Alexander, K. D., Berger, E., Fong, W., Williams, P. K. G., Guidorzi, C., Margutti, R., Metzger, B. D., Annis, J., Blanchard, P. K., Brout, D., Brown, D. A., Chen, H. -Y., Chornock, R., Cowperthwaite, P. S., Drout, M., Eftekhari, T., Frieman, J., Holz, D. E., Nicholl, M., Rest, A., Sako, M., Soares-Santos, M., and Villar, V. A. The Electromagnetic Counterpart of the Binary Neutron Star Merger LIGO/Virgo GW170817. VI. Radio Constraints on a Relativistic Jet and Predictions for Late-time Emission from the Kilonova Ejecta. United States: N. p., 2017. Web. doi:10.3847/2041-8213/aa905d.
Alexander, K. D., Berger, E., Fong, W., Williams, P. K. G., Guidorzi, C., Margutti, R., Metzger, B. D., Annis, J., Blanchard, P. K., Brout, D., Brown, D. A., Chen, H. -Y., Chornock, R., Cowperthwaite, P. S., Drout, M., Eftekhari, T., Frieman, J., Holz, D. E., Nicholl, M., Rest, A., Sako, M., Soares-Santos, M., & Villar, V. A. The Electromagnetic Counterpart of the Binary Neutron Star Merger LIGO/Virgo GW170817. VI. Radio Constraints on a Relativistic Jet and Predictions for Late-time Emission from the Kilonova Ejecta. United States. doi:10.3847/2041-8213/aa905d.
Alexander, K. D., Berger, E., Fong, W., Williams, P. K. G., Guidorzi, C., Margutti, R., Metzger, B. D., Annis, J., Blanchard, P. K., Brout, D., Brown, D. A., Chen, H. -Y., Chornock, R., Cowperthwaite, P. S., Drout, M., Eftekhari, T., Frieman, J., Holz, D. E., Nicholl, M., Rest, A., Sako, M., Soares-Santos, M., and Villar, V. A. 2017. "The Electromagnetic Counterpart of the Binary Neutron Star Merger LIGO/Virgo GW170817. VI. Radio Constraints on a Relativistic Jet and Predictions for Late-time Emission from the Kilonova Ejecta". United States. doi:10.3847/2041-8213/aa905d. https://www.osti.gov/servlets/purl/1409350.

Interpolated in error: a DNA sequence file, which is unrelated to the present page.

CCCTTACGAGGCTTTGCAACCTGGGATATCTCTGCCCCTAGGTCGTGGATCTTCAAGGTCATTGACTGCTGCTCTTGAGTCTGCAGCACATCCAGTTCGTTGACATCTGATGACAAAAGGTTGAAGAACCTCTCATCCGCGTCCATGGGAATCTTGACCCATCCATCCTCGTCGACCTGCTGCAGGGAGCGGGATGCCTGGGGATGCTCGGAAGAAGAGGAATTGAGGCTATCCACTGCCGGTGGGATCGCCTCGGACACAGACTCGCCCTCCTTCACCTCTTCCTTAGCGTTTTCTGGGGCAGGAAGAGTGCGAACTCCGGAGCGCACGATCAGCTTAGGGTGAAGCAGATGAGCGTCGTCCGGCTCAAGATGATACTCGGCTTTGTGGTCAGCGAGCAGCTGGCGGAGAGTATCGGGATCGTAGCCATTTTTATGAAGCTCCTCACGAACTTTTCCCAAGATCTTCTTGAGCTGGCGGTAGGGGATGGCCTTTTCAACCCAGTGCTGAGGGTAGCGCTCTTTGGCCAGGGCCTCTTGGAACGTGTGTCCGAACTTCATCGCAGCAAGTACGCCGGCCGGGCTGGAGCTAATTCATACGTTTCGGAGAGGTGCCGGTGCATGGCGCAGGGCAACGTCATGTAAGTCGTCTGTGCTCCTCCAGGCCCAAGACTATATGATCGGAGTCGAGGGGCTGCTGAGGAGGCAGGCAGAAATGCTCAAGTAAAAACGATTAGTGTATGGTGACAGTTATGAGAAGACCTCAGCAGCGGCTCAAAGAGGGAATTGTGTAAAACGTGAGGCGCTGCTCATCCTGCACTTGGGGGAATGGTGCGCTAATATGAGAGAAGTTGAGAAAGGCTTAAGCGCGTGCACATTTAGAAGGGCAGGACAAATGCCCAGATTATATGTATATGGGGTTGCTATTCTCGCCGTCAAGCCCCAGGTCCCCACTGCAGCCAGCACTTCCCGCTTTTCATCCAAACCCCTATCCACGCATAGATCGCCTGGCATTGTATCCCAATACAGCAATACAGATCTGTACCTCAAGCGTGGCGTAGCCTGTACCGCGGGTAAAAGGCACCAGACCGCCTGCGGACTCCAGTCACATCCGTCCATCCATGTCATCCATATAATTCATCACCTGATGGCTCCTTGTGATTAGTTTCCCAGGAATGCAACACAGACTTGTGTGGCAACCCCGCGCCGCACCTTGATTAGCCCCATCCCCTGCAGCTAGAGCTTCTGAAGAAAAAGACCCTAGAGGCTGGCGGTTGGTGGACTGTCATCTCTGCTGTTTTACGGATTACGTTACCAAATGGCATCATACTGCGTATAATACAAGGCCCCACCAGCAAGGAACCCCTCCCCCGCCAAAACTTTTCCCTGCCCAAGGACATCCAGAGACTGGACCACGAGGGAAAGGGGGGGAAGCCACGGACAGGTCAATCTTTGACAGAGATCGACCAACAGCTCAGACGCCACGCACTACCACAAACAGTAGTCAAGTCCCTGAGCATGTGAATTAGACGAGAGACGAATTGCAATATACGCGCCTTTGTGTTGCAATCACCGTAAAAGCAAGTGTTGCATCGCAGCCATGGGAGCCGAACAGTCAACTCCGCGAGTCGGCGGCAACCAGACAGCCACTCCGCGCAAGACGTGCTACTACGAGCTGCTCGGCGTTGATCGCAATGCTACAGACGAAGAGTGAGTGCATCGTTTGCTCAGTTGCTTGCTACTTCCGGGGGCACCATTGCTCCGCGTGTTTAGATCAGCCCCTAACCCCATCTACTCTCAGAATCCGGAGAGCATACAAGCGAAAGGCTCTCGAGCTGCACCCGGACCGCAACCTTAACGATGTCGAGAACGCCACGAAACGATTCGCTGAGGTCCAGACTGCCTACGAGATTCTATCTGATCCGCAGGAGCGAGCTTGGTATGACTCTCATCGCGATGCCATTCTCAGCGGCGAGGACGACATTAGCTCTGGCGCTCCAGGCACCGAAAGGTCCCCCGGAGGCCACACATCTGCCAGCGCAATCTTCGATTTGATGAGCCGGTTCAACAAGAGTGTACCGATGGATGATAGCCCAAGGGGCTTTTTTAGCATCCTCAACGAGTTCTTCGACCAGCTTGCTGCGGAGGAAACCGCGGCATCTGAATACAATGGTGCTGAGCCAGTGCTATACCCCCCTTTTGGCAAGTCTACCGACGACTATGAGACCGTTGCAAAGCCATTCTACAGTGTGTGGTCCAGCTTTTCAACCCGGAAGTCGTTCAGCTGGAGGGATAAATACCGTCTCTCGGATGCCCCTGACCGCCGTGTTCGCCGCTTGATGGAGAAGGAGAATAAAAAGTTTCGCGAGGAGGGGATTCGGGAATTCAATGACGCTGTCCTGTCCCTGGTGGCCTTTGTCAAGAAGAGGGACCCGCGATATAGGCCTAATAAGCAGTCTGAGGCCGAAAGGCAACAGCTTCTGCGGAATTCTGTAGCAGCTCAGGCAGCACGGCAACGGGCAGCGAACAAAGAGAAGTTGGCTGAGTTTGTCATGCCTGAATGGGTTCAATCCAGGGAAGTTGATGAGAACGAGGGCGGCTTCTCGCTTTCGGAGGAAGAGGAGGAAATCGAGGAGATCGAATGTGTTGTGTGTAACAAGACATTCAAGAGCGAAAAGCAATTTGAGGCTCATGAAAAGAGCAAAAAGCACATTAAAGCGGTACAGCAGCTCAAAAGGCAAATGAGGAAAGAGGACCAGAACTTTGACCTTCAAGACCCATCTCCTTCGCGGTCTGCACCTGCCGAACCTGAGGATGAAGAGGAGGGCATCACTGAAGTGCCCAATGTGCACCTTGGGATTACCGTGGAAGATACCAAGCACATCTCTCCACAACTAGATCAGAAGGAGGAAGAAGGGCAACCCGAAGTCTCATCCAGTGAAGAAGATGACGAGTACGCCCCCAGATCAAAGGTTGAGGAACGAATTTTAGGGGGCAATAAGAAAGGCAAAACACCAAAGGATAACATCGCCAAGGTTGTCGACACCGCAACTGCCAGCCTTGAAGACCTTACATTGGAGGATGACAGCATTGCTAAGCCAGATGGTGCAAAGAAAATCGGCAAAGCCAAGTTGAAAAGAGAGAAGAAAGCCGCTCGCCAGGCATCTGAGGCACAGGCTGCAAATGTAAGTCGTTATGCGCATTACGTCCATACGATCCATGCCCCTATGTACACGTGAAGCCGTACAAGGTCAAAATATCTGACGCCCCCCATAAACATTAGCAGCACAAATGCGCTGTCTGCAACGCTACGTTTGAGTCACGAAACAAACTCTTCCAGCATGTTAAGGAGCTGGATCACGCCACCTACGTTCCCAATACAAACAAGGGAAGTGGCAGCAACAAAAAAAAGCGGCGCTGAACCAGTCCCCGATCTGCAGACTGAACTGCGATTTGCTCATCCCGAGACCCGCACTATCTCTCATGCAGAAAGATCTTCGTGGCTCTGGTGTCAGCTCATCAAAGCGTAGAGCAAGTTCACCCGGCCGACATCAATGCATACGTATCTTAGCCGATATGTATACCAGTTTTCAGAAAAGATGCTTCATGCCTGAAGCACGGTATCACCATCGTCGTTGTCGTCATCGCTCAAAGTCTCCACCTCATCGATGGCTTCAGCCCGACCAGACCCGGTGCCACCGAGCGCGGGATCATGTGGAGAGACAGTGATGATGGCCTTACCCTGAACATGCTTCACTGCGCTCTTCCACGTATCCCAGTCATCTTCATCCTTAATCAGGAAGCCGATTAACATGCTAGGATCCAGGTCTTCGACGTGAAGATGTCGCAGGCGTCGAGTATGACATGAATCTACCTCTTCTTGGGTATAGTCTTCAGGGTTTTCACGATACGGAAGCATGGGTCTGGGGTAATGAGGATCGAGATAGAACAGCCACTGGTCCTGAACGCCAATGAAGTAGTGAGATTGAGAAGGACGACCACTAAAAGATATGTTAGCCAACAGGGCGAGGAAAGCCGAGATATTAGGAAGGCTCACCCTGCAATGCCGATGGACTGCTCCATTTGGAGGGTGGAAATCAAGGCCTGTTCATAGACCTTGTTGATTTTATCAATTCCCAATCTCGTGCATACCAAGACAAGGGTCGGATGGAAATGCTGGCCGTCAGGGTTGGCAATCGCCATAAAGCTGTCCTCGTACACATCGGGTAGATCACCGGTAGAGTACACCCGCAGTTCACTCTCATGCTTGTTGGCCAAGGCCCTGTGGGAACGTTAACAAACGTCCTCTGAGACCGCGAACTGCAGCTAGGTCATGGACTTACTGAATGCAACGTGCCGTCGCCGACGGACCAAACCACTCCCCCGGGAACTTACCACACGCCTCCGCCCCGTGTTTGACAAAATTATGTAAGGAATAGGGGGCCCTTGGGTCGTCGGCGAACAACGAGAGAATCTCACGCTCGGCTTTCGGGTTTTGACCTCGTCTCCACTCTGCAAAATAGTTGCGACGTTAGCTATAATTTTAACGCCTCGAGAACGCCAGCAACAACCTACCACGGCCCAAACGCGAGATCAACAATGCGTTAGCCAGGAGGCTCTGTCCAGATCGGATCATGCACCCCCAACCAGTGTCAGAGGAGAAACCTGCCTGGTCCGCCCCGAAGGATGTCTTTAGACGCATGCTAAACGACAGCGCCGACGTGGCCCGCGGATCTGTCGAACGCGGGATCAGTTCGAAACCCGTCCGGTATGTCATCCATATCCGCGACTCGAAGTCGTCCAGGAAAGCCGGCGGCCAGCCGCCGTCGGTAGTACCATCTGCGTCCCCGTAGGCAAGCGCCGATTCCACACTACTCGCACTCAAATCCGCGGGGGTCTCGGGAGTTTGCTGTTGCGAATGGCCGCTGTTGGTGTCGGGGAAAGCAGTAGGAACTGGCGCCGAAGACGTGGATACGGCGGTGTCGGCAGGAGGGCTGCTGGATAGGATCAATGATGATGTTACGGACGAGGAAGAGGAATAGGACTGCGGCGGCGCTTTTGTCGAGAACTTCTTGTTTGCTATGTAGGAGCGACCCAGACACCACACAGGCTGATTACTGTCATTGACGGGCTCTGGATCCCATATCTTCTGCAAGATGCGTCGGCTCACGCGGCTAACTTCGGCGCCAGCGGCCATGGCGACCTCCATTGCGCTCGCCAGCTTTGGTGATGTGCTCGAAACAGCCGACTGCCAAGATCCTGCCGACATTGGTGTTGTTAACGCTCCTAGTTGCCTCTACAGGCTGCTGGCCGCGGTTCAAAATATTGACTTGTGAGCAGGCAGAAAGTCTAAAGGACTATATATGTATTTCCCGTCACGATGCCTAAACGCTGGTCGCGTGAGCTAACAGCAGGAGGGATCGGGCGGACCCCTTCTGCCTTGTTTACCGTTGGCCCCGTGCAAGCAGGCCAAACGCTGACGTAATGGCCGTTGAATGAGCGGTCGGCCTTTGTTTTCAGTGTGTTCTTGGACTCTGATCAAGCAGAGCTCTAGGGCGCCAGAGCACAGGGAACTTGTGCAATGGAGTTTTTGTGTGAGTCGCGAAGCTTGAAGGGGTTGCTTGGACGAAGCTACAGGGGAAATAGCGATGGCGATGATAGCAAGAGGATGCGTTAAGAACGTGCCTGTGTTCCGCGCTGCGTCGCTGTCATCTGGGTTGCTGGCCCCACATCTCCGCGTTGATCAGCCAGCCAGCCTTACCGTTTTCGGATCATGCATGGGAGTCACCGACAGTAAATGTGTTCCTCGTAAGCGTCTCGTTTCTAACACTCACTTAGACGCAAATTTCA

@article{osti_1409350,
title = {The Electromagnetic Counterpart of the Binary Neutron Star Merger LIGO/Virgo GW170817. VI. Radio Constraints on a Relativistic Jet and Predictions for Late-time Emission from the Kilonova Ejecta},
author = {Alexander, K. D. and Berger, E. and Fong, W. and Williams, P. K. G. and Guidorzi, C. and Margutti, R. and Metzger, B. D. and Annis, J. and Blanchard, P. K. and Brout, D. and Brown, D. A. and Chen, H. -Y. and Chornock, R. and Cowperthwaite, P. S. and Drout, M. and Eftekhari, T. and Frieman, J. and Holz, D. E. and Nicholl, M. and Rest, A. and Sako, M. and Soares-Santos, M. and Villar, V. A.},